The Three Marks of Genuine Power Evangelism


In my previous post, “Fumbling the Gospel,” I noted that many charismatic churches are using what is known as “power evangelism” to reach the lost. Power evangelism employs the Holy Spirit-given charismatic gifts to heal and speak words of knowledge and prophecy into the lives of people who do not know Jesus.

I fully support power evangelism done by genuine believers who can fully articulate the Gospel. Whether that’s the case in what passes for power evangelism in some sectors of the Church today is the question and the gist of my previous post.

Today, I feel compelled to add one more point to that post.

When you closely examine the “gospel” that many churches in America preach today, it is not the real Gospel. In too many cases, it fails to emphasize three core principles of the real thing:

1. Conviction of sin in the presence of a holy God

When the prophet Isaiah had a vision of God, notice his response:

In the year that King Uzziah died I saw the Lord sitting upon a throne, high and lifted up; and the train of his robe filled the temple. Above him stood the seraphim. Each had six wings: with two he covered his face, and with two he covered his feet, and with two he flew. And one called to another and said: “Holy, holy, holy is the LORD of hosts; the whole earth is full of his glory!” And the foundations of the thresholds shook at the voice of him who called, and the house was filled with smoke. And I said: “Woe is me! For I am lost; for I am a man of unclean lips, and I dwell in the midst of a people of unclean lips; for my eyes have seen the King, the LORD of hosts!”
—Isaiah 6:1-5

In the presence of a God called “Holy, Holy, Holy,” Isaiah, though called to be a prophet of God, immediately was undone by his own sinfulness in the presence of supreme holiness. As Isaiah stared into the reflecting mirror of God’s holiness, he saw a creature of his worst nightmares staring back. And he cried out in his guilt for being a sinful man.

The Bible notes that Isaiah is not alone:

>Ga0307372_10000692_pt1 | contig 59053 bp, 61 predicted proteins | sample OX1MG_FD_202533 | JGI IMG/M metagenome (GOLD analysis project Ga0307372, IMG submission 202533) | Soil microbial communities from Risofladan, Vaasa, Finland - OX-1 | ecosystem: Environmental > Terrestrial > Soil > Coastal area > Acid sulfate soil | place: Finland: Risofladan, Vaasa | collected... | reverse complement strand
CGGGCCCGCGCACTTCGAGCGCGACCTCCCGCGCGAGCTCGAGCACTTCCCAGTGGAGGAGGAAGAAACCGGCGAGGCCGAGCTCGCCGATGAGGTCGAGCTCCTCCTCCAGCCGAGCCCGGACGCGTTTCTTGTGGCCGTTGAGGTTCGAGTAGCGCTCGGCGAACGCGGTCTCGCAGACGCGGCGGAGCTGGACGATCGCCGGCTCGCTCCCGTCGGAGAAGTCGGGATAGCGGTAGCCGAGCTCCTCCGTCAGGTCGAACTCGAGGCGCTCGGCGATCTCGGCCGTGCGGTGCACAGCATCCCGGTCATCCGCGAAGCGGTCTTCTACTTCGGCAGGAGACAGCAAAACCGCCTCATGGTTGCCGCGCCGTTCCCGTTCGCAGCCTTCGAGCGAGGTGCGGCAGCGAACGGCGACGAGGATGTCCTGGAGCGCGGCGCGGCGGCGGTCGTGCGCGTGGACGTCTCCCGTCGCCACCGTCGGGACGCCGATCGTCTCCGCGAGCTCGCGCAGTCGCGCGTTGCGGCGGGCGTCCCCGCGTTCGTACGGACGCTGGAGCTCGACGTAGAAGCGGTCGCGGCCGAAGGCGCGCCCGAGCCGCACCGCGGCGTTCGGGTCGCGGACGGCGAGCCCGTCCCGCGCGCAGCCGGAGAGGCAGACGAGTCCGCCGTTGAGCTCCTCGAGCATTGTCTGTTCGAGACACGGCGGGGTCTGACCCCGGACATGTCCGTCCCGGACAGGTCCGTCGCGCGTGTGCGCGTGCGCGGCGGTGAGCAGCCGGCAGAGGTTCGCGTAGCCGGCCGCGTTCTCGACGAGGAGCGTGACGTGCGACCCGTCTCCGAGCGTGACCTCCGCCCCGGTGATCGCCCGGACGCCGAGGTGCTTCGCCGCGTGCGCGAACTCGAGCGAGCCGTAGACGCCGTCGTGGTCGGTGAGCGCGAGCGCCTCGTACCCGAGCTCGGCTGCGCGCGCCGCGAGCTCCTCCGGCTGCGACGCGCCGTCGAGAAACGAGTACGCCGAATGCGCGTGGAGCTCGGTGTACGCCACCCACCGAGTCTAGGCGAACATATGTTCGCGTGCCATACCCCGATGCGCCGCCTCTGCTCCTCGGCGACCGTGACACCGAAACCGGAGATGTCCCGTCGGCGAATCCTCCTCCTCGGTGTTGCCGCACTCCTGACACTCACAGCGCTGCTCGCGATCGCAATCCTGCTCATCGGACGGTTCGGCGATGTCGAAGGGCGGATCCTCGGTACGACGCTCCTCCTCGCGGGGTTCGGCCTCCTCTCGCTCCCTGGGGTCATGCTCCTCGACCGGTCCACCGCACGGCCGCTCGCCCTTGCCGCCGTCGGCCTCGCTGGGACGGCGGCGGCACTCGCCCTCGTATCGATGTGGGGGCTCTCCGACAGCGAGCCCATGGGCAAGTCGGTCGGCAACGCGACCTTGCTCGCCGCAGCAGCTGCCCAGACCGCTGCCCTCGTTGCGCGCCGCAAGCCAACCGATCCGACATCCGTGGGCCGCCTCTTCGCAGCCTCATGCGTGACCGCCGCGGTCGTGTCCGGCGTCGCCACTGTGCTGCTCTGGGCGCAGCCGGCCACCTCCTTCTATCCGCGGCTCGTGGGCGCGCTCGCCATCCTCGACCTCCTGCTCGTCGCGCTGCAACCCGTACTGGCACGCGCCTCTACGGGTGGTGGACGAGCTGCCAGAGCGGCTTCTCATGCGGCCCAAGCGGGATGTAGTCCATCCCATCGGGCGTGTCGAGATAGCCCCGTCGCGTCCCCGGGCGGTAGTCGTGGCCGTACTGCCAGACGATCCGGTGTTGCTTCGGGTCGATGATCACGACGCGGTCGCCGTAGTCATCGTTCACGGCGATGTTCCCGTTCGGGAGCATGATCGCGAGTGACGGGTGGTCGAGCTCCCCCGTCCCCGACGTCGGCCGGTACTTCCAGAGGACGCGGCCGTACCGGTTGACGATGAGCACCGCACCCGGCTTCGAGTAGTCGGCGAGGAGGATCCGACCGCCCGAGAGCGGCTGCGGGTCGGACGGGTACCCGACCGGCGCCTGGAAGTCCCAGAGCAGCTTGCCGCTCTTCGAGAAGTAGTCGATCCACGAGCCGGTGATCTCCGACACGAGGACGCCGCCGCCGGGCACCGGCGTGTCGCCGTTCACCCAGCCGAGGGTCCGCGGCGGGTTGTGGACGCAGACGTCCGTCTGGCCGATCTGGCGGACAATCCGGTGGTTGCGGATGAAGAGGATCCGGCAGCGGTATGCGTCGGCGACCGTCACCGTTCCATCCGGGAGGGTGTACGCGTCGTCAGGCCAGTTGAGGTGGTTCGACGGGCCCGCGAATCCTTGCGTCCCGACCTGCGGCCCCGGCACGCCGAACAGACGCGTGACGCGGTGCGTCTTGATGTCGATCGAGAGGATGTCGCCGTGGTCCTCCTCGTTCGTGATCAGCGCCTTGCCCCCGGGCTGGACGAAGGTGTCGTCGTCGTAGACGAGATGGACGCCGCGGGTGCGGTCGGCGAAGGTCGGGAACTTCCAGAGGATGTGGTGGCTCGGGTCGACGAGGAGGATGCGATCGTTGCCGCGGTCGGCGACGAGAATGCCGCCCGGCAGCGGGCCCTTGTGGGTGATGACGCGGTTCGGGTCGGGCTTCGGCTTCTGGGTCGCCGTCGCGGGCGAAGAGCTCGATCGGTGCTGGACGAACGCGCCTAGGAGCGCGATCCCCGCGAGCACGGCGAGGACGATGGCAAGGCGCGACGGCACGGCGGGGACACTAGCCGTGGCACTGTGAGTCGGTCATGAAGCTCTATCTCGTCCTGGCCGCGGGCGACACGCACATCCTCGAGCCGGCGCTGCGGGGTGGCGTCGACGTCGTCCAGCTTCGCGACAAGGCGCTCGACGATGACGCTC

…for all have sinned and fall short of the glory of God…
—Romans 3:23

2. The death of self at the cross

The Apostle Paul writes of the one thing of which he must speak boldly:

But far be it from me to boast except in the cross of our Lord Jesus Christ, by which the world has been crucified to me, and I to the world. For neither circumcision counts for anything, nor uncircumcision, but a new creation.
—Galatians 6:14-15

All the world’s religions, save for Christianity, are little more than rules that no one can fully abide by. Each of us has sinned and fallen short of the glory of God, no matter how many religious rules we try to keep. Only Jesus Christ perfectly kept the rules of God, and so being perfect, He took our place of punishment on the cross and served as the perfect sacrifice for our sins. As one popular Christian song states, “The cross has said it all.”

Paul said earlier in that same letter to the Church in Galatia:

I have been crucified with Christ. It is no longer I who live, but Christ who lives in me. And the life I now live in the flesh I live by faith in the Son of God, who loved me and gave himself for me.
—Galatians 2:20

If people don’t make it to the cross, then they never die to self. And if they never die to self, then they are not new creations. Because the only kind of Christian that God can fully use is the one who has died to the self that was the old man and been born again into Christ.

3. Genuine repentance

Sadly, the portrait of Jesus often sold to people today is of the weepy-eyed sort who loves infants and little lambs. Yes, that side of Jesus is real. Yet He had another side that too many churches fail to promote as part of the whole Gospel:

There were some present at that very time who told [Jesus] about the Galileans whose blood Pilate had mingled with their sacrifices. And he answered them, “Do you think that these Galileans were worse sinners than all the other Galileans, because they suffered in this way? No, I tell you; but unless you repent, you will all likewise perish. Or those eighteen on whom the tower in Siloam fell and killed them: do you think that they were worse offenders than all the others who lived in Jerusalem? No, I tell you; but unless you repent, you will all likewise perish.”